backup og meta

Nasopharyngeal Cancer Symptoms: What To Watch Out For

Medically reviewed by John Paul Abrina, MD · Oncology · Davao Doctors Hospital

Written by Lorraine Bunag, R.N. · Updated Jul 06, 2022

Nasopharyngeal Cancer Symptoms: What To Watch Out For

Nasopharyngeal carcinoma is a type of cancer originating at the nasopharynx, which is located behind your nose (naso) and above the back of your throat (pharynx). Experts say it is a rare type of cancer but it occurs more frequently in some parts of the world, particularly in Southeast Asia. What nasopharyngeal cancer symptoms should you watch out for?

Like many other types of cancer, its exact cause is still unknown. 

Before we talk about the nasopharyngeal cancer symptoms, let’s discuss the causes and risk factors.

The exact reason why people develop nasopharyngeal carcinoma is still unknown; however, health authorities have identified several factors that increase a person’s risk of having it:

  • Age: Nasopharyngeal cancer can occur at any age, but it’s more common in people aged 50 to 60.
  • Gender: It is more common among women.
  • Family History: Having a relative with nasopharyngeal cancer puts you at a higher risk.
  • Diet: High intake of salt-cured fish and meat tends to heighten risk.
  • Diseases: Reports indicate that exposure to the Epstein-Barr virus also increases nasopharyngeal cancer risk.
  • Work: People whose jobs involve regular exposure to hardwood dust are also at a higher risk.

Nasopharyngeal cancer symptoms are often easy to miss

It’s not easy to detect nasopharyngeal cancer because the symptoms are similar to other less severe conditions. Additionally, most patients do not experience any symptoms until the cancer has reached an advanced stage.

Below are the possible noticeable nasopharyngeal cancer symptoms:

  • Ringing in the ears or nasal congestion
  • Blood in the saliva or bloody nasal discharge
  • A lump in the neck caused by swollen lymph node
  • Ear infections
  • Ear pain
  • Hearing loss (usually in just one ear)
  • Tinnitus, a condition characterized by hearing sounds from within the body rather than from an external source.  
  • Sore throat
  • Headaches
  • Trouble breathing
  • Trouble speaking

If you experience these symptoms, particularly when they manifest suddenly and inexplicably, set an appointment with your doctor.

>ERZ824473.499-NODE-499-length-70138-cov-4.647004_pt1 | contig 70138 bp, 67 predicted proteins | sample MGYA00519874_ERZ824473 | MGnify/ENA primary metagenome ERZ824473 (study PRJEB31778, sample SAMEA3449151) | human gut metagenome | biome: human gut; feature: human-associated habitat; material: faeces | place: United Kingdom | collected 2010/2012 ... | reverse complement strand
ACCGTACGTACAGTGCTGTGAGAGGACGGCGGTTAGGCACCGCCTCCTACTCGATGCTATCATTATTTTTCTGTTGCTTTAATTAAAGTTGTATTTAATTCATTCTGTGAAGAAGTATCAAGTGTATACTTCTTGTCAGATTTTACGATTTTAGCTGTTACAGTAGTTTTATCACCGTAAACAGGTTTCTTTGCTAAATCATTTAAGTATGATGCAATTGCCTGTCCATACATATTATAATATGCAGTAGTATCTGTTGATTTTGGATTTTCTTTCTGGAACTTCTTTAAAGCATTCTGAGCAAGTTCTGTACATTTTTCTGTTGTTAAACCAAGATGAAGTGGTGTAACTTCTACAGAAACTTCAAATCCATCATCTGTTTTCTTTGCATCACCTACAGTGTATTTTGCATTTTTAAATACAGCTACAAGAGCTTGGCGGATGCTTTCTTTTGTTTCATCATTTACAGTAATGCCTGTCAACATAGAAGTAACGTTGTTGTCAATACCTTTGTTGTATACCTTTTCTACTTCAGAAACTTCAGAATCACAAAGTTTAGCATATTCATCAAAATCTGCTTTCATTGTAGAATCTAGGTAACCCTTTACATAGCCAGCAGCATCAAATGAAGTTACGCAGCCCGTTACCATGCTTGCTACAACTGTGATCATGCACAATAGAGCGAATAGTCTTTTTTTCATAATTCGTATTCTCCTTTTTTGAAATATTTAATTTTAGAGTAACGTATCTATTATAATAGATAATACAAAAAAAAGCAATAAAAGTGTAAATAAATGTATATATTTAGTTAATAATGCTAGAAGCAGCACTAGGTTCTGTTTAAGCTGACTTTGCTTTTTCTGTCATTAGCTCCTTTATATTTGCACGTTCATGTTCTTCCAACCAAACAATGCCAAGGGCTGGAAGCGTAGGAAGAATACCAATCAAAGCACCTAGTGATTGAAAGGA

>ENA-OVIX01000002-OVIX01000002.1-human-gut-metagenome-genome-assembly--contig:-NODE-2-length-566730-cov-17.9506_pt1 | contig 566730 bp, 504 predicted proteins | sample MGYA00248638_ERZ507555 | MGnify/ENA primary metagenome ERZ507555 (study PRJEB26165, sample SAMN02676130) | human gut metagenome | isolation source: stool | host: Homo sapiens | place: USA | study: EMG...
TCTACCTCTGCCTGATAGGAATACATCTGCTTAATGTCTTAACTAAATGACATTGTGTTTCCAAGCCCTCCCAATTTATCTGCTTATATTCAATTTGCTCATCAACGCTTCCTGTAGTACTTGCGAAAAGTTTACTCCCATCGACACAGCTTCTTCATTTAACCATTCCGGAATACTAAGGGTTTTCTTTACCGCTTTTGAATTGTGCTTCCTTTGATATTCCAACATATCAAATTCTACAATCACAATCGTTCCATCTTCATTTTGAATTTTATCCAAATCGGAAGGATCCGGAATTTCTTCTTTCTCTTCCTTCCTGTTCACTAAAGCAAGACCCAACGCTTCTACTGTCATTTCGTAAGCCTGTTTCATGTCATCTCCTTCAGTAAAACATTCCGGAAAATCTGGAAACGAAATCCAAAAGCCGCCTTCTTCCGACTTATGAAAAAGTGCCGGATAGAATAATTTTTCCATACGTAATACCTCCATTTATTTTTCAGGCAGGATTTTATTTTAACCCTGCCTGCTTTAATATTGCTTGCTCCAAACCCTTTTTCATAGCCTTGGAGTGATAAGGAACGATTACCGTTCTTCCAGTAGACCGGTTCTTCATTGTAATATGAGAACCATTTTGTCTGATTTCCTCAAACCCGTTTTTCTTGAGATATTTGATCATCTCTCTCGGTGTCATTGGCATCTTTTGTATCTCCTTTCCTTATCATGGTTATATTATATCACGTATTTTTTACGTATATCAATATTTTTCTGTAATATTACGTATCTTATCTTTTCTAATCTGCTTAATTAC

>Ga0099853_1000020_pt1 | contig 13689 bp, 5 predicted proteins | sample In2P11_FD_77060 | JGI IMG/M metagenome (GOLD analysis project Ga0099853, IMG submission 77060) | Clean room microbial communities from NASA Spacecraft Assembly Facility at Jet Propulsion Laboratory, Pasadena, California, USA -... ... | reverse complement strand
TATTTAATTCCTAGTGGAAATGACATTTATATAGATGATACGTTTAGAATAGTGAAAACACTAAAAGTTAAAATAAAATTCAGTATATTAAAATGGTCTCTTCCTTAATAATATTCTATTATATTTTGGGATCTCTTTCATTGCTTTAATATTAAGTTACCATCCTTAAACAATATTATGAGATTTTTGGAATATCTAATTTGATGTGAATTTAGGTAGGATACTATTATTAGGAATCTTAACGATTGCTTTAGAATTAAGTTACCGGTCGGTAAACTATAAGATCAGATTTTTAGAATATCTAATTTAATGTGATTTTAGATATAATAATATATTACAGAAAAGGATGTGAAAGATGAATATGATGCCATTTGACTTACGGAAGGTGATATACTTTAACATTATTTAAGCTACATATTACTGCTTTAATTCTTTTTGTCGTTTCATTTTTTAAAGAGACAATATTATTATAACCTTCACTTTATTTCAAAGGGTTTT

Patients might need several tests to confirm the cancer

Initially, the doctor conducts a thorough health interview to assess if the patient has nasopharyngeal cancer symptoms. They might use a small mirror and light to look into the throat. If they suspect nasopharyngeal cancer, they will refer the patient to an oncologist who will then recommend further tests, including:

  • Imaging tests, like magnetic resonance imaging (MRI) and computerized tomography (CT) scans.
  • Nasal endoscopy, where a thin, flexible telescope (endoscope) is inserted into the nose down the throat to look for abnormalities. This procedure uses local anesthesia to numb the nose and throat.
  • Panendoscopy, which is a more comprehensive examination of the upper aerodigestive tract. It uses interconnected small, rigid telescopes and requires general anesthesia, so the patient is unconscious during the procedure.

The doctor may also take a sample of tissues during the panendoscopy to do a biopsy.

Note that doctors use these tests to confirm nasopharyngeal cancer and determine the stage.

As with any cancer, treatment is highly dependent on the stage

The treatment for nasopharyngeal cancer usually involves radiotherapy, chemotherapy, or surgery. But, of course, there are cases where the doctor recommends a combination of these treatments.

Case in point: Stage 1 nasopharyngeal cancer usually only needs radiotherapy. On the other hand, the doctor may recommend chemoradiation followed by more chemotherapy to patients with stage 2 nasopharyngeal carcinoma. Stage 3 may call for radiotherapy followed by surgery, and stage 4 may need more chemotherapy for metastasis, which means the cancer has spread to other parts of the body.

Key Takeaways

Nasopharyngeal carcinoma is rare. Patients may find it difficult to detect it early because nasopharyngeal cancer symptoms are similar to those of less serious conditions. Furthermore, most patients do not manifest symptoms until the cancer is in the later stages.

Depending on the stage, treatment modalities for nasopharyngeal cancer involve radiotherapy, chemotherapy, surgery, or a combination of them. 

Learn more about Cancer here


Hello Health Group does not provide medical advice, diagnosis or treatment.

Medically reviewed by

John Paul Abrina, MD

Oncology · Davao Doctors Hospital

Written by Lorraine Bunag, R.N. · Updated Jul 06, 2022

advertisement iconadvertisement

Was this article helpful?

advertisement iconadvertisement
advertisement iconadvertisement